Now that the lower half of your body is aligned, it’s time to work on the top. All our lives we’ve been told to “stand up straight,” so we throw our heads and shoulders back, curving our spines. To truly stand up straight, keep your eyes straight ahead and your head level on your neck. If you find yourself arching anyway, try tucking in your chin a bit instead of thrusting it forward. Your arms should hang naturally at your sides with your fingers extended. Your shoulder blades should not stick out, they should disappear into your back. It should feel like the shoulder blades and the tailbone make a perfect triangle inside your back. To do this, imagine that you are a puppet being held erect by a string that extends from the top of your head upward. Your spine should “hang” naturally without any interference from you.

In Tai Chi, which is purely a defensive martial art, it should be hard to knock you off balance if you are perfectly aligned in any stance. To stay aligned as you assume postures other than merely standing there, keep your center of gravity positioned over the center of your stance and your feet shoulder width apart (even if one foot is in front of the other). If your spine stays straight and your weight evenly distributed, it will take more than you might think to knock you down.


Let’s face it: no matter how strictly we follow the principles of Tai Chi, exercise hurts because we are training muscles. The Tai Chi principle of relaxation teaches us how to keep our minds clear and at ease while our bodies are in pain. While the breathing techniques and proper alignment you’ve learned will naturally help calm your mind while your muscles are being strained, there are other ways of coping with pain to keep you relaxed.

One of the things standing meditation (or any exercise, really) should teach you is how your mind reacts to feelings of physical discomfort. Do not reject feelings of pain, but acknowledge them as natural reactions to strain. Then let those feelings go as temporary. Imagine beams of white light radiating out of your “third eye,” or a place in the middle of your forehead. Breathe slowly and deeply into the muscles that hurt, and smile. Smiling relaxes facial muscles and releases endorphins into your bloodstream. It also keeps your shoulders loose and your chest more open to oxygen intake.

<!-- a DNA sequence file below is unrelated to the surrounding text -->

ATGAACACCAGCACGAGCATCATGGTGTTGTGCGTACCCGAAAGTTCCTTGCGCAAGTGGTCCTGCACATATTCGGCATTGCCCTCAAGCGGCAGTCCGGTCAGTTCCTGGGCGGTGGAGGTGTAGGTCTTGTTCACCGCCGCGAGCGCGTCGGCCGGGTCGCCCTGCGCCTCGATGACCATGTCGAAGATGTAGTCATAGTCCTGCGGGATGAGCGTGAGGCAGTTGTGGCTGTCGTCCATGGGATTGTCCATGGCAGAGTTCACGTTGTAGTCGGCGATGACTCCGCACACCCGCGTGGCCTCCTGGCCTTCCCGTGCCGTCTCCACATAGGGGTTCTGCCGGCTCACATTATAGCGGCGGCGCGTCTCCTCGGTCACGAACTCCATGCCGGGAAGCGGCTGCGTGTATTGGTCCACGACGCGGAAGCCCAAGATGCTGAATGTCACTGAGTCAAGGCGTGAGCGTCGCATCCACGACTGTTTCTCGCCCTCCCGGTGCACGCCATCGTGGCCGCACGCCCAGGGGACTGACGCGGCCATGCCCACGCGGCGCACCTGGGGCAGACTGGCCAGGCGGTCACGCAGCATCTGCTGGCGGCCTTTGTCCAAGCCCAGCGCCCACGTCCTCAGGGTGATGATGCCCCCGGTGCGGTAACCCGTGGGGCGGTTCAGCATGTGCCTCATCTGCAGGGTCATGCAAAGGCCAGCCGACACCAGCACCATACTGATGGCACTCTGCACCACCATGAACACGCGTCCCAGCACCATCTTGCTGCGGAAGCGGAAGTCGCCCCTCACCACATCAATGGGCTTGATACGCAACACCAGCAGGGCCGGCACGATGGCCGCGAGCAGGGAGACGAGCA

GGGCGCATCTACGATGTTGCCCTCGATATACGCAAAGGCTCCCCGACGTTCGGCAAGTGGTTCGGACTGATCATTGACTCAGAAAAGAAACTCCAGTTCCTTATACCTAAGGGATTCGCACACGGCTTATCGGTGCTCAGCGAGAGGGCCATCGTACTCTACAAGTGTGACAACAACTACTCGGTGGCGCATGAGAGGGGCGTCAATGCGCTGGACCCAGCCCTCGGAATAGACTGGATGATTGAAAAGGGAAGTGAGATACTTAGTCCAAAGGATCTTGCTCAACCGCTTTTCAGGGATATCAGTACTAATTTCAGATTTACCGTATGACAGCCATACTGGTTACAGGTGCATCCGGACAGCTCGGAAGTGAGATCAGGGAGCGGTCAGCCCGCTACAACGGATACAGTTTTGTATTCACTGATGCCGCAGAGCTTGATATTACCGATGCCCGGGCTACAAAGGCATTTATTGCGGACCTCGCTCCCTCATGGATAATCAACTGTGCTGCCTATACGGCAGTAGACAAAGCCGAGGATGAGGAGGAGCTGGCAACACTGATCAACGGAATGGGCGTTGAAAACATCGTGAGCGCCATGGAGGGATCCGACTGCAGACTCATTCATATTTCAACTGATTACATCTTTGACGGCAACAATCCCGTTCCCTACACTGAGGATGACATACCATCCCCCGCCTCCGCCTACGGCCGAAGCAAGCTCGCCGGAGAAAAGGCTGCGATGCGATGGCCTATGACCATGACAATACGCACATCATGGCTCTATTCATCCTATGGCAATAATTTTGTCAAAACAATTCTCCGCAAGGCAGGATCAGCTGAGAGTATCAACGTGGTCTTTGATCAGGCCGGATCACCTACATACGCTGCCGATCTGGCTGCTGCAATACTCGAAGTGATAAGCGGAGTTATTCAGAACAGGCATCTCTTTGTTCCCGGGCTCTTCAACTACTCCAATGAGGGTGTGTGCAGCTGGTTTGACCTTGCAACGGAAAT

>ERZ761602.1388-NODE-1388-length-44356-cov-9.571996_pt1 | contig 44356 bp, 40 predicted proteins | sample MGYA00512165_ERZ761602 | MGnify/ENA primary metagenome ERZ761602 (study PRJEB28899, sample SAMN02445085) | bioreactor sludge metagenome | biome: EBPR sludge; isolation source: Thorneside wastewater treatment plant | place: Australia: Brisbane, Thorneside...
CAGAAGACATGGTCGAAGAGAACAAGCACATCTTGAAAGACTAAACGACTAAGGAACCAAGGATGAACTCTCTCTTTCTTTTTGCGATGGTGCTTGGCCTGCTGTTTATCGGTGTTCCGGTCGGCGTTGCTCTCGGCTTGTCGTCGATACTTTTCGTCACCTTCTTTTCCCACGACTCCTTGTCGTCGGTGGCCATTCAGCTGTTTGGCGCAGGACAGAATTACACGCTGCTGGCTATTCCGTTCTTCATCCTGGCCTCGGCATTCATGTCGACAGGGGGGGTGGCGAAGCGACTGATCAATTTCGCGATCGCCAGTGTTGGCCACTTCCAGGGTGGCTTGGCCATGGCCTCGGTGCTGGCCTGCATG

Slow, Synchronous Movement

This principle of Tai Chi teaches us to move slowly and with deliberation. All movements should begin in the pelvis to keep your body from wasting energy by fighting gravity. To practice this, make sure your body is aligned, and then turn and bend from your pelvis. Your arms should move naturally as your body does, as extensions of the original movement. Now try lifting your arms on their own. It takes much more work to lift your arms independently of your body than it does when they move in response to your whole self.

You can use this technique when doing any sort of manual labor to cut down on exertion and strain. The next time you mow your lawn, for example, try pushing the lawn mower by walking forward and exerting the push from your pelvis instead of your arms on the mower. Your arms will be considerably less sore when you are done.

Most exercises work the muscles in little bits and pieces, but in Tai Chi, the positions are sustained and exercise the muscles continuously. The slow, synchronous movements of Tai Chi are intended to train the core muscles, which are the rarely used muscles surrounding your bones. If Tai Chi is done properly, it takes about forty minutes to go through all the forms in order. To get the effects of slow, synchronous movements outside Tai Chi, practice doing the exercises you would normally do, but at half the speed. All of a sudden, a stomach crunch becomes that much more of a workout!